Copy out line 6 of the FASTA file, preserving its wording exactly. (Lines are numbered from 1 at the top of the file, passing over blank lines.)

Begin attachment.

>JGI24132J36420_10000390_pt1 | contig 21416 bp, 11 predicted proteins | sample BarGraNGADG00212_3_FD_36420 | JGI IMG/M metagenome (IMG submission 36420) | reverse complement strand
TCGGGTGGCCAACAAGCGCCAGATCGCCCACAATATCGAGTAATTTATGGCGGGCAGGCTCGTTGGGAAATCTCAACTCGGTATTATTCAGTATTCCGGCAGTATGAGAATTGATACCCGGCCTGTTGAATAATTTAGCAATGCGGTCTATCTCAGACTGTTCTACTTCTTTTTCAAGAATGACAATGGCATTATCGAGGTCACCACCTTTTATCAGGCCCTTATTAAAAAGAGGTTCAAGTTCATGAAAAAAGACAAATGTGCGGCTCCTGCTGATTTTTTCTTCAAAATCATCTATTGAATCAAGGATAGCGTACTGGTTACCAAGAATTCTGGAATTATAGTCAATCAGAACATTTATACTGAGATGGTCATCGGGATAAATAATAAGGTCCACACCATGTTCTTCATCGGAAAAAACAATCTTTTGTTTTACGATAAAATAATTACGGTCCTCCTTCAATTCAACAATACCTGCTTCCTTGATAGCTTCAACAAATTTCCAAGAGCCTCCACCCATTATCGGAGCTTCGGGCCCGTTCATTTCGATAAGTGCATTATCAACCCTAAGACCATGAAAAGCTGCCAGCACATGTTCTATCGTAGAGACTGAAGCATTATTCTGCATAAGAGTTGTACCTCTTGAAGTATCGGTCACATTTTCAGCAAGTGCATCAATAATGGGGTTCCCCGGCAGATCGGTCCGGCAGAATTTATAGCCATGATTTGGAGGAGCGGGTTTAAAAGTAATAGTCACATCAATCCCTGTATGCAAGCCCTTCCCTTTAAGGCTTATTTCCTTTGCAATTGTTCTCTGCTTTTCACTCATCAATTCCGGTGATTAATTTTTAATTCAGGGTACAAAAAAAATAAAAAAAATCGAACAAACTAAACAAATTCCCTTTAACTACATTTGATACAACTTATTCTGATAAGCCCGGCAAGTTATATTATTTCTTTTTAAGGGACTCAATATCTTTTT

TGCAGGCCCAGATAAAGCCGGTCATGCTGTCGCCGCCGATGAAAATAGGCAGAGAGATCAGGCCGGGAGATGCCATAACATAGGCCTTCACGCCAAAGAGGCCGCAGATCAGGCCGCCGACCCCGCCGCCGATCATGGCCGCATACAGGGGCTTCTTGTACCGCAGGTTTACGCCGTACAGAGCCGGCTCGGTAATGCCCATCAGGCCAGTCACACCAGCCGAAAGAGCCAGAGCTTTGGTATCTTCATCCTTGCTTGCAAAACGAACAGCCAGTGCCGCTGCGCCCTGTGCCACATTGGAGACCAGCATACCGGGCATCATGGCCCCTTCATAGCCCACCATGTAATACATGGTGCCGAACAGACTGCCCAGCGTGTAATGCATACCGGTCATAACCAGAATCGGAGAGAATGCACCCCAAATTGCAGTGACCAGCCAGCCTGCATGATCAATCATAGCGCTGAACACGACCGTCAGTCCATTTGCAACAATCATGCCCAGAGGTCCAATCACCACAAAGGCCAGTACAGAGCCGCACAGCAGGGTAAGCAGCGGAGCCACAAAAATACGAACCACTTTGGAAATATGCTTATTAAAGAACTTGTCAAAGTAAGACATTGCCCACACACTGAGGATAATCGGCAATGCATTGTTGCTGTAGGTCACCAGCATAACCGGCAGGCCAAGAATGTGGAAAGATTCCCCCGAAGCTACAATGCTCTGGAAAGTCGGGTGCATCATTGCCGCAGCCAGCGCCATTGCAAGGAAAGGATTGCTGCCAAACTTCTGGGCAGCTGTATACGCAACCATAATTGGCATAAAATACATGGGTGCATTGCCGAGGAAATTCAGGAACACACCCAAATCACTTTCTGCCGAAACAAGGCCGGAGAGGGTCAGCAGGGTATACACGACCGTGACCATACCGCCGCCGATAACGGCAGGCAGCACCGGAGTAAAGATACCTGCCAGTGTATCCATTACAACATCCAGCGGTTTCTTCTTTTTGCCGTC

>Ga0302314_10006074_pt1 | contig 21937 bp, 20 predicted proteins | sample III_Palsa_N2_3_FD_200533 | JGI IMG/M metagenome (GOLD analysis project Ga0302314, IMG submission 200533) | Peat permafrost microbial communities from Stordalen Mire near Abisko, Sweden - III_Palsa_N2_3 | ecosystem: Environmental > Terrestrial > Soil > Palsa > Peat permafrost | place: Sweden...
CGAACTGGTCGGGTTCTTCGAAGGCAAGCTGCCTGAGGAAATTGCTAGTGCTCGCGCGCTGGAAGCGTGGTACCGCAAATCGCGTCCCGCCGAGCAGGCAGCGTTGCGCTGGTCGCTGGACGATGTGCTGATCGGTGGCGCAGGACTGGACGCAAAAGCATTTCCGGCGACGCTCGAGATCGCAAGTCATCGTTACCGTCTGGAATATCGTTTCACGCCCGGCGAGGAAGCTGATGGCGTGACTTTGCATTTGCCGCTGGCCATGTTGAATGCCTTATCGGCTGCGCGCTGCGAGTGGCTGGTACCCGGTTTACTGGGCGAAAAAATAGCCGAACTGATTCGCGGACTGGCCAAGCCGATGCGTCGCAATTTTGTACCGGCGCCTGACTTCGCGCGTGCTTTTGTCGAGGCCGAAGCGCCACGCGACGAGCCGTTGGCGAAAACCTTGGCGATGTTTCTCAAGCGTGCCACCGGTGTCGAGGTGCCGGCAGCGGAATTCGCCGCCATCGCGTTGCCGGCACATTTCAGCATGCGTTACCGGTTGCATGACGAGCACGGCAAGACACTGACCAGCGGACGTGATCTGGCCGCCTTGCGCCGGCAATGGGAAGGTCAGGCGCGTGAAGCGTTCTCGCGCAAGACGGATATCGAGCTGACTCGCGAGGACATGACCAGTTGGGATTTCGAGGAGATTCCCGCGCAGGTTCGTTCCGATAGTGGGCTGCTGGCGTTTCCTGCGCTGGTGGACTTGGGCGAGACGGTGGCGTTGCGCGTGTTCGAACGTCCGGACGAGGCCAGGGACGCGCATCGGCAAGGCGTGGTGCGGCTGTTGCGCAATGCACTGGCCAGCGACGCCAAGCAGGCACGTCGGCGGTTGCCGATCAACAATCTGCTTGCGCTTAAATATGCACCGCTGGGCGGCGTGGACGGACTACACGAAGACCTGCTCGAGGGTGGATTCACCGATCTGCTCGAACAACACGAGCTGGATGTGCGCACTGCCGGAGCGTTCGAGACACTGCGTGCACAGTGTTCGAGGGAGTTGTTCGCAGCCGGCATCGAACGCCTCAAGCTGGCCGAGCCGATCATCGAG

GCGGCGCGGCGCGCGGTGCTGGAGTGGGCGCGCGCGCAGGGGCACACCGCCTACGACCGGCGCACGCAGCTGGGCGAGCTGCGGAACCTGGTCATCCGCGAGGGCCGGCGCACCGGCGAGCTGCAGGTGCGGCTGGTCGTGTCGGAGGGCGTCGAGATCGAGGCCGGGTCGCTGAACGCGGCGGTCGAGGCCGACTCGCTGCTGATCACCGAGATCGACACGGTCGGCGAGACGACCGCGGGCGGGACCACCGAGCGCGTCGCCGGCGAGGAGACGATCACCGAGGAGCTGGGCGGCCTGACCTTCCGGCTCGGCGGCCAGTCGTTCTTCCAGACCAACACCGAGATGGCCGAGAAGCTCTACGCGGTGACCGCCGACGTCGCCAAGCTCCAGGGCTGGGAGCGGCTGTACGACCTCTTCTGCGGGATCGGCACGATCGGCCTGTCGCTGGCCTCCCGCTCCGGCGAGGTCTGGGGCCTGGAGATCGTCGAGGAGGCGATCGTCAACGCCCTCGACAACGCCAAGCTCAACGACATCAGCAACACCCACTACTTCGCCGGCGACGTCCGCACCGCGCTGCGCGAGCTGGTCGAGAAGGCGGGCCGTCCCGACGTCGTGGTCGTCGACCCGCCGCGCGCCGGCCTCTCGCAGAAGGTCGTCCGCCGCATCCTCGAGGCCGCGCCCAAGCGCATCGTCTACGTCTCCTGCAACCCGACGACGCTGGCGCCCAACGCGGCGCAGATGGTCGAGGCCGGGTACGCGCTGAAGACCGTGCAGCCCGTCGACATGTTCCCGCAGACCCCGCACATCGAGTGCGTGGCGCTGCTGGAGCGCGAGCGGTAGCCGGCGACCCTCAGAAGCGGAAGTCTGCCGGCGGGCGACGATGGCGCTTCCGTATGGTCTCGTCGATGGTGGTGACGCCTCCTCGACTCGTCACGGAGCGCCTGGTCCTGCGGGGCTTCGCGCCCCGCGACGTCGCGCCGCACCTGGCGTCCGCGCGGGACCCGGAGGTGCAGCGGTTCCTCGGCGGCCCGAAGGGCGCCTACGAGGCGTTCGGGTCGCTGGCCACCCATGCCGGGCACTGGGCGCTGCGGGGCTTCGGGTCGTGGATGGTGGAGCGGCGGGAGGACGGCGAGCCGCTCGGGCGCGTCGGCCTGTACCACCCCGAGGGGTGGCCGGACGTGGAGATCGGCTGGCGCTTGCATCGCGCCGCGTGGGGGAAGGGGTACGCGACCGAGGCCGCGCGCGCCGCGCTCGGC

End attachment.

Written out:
GCGGCGCGGCGCGCGGTGCTGGAGTGGGCGCGCGCGCAGGGGCACACCGCCTACGACCGGCGCACGCAGCTGGGCGAGCTGCGGAACCTGGTCATCCGCGAGGGCCGGCGCACCGGCGAGCTGCAGGTGCGGCTGGTCGTGTCGGAGGGCGTCGAGATCGAGGCCGGGTCGCTGAACGCGGCGGTCGAGGCCGACTCGCTGCTGATCACCGAGATCGACACGGTCGGCGAGACGACCGCGGGCGGGACCACCGAGCGCGTCGCCGGCGAGGAGACGATCACCGAGGAGCTGGGCGGCCTGACCTTCCGGCTCGGCGGCCAGTCGTTCTTCCAGACCAACACCGAGATGGCCGAGAAGCTCTACGCGGTGACCGCCGACGTCGCCAAGCTCCAGGGCTGGGAGCGGCTGTACGACCTCTTCTGCGGGATCGGCACGATCGGCCTGTCGCTGGCCTCCCGCTCCGGCGAGGTCTGGGGCCTGGAGATCGTCGAGGAGGCGATCGTCAACGCCCTCGACAACGCCAAGCTCAACGACATCAGCAACACCCACTACTTCGCCGGCGACGTCCGCACCGCGCTGCGCGAGCTGGTCGAGAAGGCGGGCCGTCCCGACGTCGTGGTCGTCGACCCGCCGCGCGCCGGCCTCTCGCAGAAGGTCGTCCGCCGCATCCTCGAGGCCGCGCCCAAGCGCATCGTCTACGTCTCCTGCAACCCGACGACGCTGGCGCCCAACGCGGCGCAGATGGTCGAGGCCGGGTACGCGCTGAAGACCGTGCAGCCCGTCGACATGTTCCCGCAGACCCCGCACATCGAGTGCGTGGCGCTGCTGGAGCGCGAGCGGTAGCCGGCGACCCTCAGAAGCGGAAGTCTGCCGGCGGGCGACGATGGCGCTTCCGTATGGTCTCGTCGATGGTGGTGACGCCTCCTCGACTCGTCACGGAGCGCCTGGTCCTGCGGGGCTTCGCGCCCCGCGACGTCGCGCCGCACCTGGCGTCCGCGCGGGACCCGGAGGTGCAGCGGTTCCTCGGCGGCCCGAAGGGCGCCTACGAGGCGTTCGGGTCGCTGGCCACCCATGCCGGGCACTGGGCGCTGCGGGGCTTCGGGTCGTGGATGGTGGAGCGGCGGGAGGACGGCGAGCCGCTCGGGCGCGTCGGCCTGTACCACCCCGAGGGGTGGCCGGACGTGGAGATCGGCTGGCGCTTGCATCGCGCCGCGTGGGGGAAGGGGTACGCGACCGAGGCCGCGCGCGCCGCGCTCGGC